An interesting story is told about Harper Lee, author of To Kill A Mockingbird (1960), by biographer, Charles J. Shields in his book, Mockingbird (2006)
(Summary mine) Sometime before publication, Ms. Lee was struggling with revisions. She opened the window of her apartment and flung the manuscript into the darkness. Years of work scattered in the snow. Thankfully, her editor made her retrieve every page.
I wonder how many writers give up months before greatness. I’ve been rewriting my “Precious” for years. Thankfully, a writing coach gave me direction and encouragement, stating, “You have a good draft to work with.” But the learning curve is huge and daunting. I’ve almost hit the delete button more than once. I almost stuffed every year’s hardcopy into the wood burning stove. But I can’t let it go. My bucket list consists of one item: Publish My Book.
Harper’s Lee’s fit encouraged me to understand the, nobody will care anyway, days. So, hang in there another year struggling writer friends.
“Murder Your Darlings,”(On Style, chapter 12) is a quote from Arthur Quiller-Couch’s series of published lectures (On the Art of Writing, 1916) He encouraged writer’s to, “…perpetrate a piece of exceptionally fine writing, obey it–wholeheartedly–and delete it before sending your manuscript to press…”
He failed to mention, however, that tapping the delete button would require Hershey Kiss therapy for at least a month.
My “Precious” makes me insane. I have a story in my head. I want to share it with others but it must be planned and structured. Then it must be perfectly formatted, punctuated, and edited or an agent will reject it. Various writing craft books and blogs from our age tout, “Start in the middle of the action…don’t give backstory,” etc.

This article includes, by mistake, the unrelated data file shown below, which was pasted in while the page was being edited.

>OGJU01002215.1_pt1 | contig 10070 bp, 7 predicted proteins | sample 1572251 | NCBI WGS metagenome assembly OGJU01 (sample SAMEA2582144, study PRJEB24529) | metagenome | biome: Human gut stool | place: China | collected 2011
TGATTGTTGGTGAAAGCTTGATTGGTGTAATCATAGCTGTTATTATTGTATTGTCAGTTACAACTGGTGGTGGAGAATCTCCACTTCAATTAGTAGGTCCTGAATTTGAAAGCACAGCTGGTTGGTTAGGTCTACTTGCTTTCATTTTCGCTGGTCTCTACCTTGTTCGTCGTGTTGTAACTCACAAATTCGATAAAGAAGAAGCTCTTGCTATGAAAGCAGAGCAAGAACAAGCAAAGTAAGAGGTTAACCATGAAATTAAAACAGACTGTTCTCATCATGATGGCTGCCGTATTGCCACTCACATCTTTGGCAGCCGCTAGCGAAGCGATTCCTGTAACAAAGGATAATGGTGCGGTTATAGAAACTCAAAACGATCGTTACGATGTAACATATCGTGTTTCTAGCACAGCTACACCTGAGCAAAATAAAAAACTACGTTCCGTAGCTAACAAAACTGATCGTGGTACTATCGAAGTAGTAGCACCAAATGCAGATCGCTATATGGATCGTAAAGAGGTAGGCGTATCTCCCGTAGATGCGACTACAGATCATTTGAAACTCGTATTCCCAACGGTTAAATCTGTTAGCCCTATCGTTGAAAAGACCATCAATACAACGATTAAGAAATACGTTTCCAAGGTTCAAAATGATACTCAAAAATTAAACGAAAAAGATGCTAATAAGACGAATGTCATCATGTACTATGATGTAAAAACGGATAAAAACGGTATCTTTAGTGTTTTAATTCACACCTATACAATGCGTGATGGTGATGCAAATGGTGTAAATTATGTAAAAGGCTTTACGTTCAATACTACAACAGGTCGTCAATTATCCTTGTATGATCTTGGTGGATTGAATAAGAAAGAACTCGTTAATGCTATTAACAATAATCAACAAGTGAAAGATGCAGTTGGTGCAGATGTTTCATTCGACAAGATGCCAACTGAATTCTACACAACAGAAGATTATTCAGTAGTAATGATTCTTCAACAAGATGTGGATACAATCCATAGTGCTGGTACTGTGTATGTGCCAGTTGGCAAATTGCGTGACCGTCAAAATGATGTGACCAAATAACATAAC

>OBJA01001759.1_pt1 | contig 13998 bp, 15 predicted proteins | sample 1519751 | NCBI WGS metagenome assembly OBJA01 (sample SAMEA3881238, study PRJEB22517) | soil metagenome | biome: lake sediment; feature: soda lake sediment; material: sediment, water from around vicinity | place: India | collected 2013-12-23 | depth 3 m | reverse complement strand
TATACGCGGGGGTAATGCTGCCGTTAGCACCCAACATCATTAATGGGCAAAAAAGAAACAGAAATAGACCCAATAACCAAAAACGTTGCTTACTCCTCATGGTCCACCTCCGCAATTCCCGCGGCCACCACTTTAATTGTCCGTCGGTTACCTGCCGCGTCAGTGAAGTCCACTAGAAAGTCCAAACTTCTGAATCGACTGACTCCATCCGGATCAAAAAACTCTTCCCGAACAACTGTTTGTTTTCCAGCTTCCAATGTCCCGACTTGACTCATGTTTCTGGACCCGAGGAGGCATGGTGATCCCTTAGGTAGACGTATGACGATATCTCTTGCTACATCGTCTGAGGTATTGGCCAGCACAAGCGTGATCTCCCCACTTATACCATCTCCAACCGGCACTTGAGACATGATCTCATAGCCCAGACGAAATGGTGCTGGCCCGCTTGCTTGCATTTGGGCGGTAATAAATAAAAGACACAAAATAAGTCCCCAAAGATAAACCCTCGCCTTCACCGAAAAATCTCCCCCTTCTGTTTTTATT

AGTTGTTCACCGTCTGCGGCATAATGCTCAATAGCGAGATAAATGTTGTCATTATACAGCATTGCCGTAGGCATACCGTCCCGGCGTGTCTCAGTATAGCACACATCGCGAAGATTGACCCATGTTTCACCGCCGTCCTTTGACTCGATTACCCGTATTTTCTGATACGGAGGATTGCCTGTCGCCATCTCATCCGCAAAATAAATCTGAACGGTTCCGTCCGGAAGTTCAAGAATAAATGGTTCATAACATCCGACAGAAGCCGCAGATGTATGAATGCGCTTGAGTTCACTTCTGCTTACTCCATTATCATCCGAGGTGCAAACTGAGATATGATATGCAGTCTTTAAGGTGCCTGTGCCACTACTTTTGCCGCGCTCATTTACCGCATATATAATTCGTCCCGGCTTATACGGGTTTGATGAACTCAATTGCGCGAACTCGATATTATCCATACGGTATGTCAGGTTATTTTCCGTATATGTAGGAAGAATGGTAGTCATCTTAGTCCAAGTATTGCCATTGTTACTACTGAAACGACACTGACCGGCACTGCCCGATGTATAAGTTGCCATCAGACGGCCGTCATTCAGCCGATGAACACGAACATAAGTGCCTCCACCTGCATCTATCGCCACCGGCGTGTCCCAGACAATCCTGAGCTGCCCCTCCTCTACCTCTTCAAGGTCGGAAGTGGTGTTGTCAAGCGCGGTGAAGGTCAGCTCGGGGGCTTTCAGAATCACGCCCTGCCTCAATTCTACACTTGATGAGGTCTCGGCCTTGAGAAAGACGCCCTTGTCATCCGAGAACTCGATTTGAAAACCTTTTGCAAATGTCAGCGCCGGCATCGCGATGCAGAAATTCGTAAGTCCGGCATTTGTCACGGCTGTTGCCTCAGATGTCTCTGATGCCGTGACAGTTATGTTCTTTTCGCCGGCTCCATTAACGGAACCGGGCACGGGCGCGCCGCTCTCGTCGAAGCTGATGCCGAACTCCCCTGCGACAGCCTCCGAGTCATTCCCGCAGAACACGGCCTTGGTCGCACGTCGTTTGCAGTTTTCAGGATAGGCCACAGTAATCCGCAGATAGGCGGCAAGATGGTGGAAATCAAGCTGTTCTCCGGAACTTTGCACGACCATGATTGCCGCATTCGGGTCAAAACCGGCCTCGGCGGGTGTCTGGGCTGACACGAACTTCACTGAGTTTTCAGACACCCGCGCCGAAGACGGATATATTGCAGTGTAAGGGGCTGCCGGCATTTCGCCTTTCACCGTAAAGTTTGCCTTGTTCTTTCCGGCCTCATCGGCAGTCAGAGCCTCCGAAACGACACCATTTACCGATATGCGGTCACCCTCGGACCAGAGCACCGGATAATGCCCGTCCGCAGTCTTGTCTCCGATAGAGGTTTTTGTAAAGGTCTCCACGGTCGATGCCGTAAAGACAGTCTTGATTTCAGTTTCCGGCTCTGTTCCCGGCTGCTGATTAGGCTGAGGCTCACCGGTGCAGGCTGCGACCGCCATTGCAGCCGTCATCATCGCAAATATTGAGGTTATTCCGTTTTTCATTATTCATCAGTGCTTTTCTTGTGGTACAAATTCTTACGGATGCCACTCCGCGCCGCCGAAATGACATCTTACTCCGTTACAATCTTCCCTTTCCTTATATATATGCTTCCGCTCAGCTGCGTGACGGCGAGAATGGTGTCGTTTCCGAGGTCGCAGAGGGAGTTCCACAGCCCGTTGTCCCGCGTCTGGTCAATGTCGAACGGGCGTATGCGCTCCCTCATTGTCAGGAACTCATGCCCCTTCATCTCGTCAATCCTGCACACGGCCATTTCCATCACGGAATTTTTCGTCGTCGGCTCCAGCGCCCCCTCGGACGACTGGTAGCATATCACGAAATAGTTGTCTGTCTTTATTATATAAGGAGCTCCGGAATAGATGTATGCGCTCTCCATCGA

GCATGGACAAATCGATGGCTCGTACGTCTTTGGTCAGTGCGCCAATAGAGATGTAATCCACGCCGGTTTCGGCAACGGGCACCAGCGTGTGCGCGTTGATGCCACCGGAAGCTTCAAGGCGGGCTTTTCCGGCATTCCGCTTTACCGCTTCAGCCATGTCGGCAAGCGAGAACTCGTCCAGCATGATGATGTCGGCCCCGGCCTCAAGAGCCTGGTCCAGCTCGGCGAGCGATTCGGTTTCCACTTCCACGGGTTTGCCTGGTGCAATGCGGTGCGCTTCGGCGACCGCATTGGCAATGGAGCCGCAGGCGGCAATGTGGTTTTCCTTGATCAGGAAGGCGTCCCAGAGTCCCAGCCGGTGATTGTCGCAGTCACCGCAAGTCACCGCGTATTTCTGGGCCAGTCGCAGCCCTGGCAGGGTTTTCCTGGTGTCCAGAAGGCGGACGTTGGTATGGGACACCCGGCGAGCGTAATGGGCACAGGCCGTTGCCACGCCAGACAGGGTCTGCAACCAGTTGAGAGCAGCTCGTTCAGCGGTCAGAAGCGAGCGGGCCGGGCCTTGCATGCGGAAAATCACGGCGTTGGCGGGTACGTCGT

Therefore, I was surprised and encouraged to realize J.R.R. Tolkien would have trouble publishing The Hobbit in today’s Young Adult market. The first two and a half pages are narrative with long descriptions and backstory. The action begins when Gandalf arrives at Bilbo’s door. The first chapter is an aggravating twelve pages long—funny how I didn’t notice these things at the age of seventeen. It was the first book I ever read on purpose, not school related, and loved. Today’s persnickety set of writing rules would have eliminated the whimsical charm of learning how comfortable a hobbit home is and the important backstory about the adventureless Bagginses.
However, even Tolkien wasn’t completely satisfied with his first edition. From Douglas A. Anderson’s, “Note On The Text”, one learns Tolkien published The Hobbit in 1937. Then in 1951 Tolkien overhauled Chapter V to correspond with his new series, The Lord of the Rings. More revisions came in 1966. Publisher, HarperCollins, revised in 1995.
Perhaps he would revise again if he were living. Many published authors cringe when they look at their books again, wishing to revise. How many famous novels were almost trashed before publication because of the insanity involved in revising?
So, I am encouraged to continue honing my “Precious” another year, protecting it from the fires of Mordor and the delete key.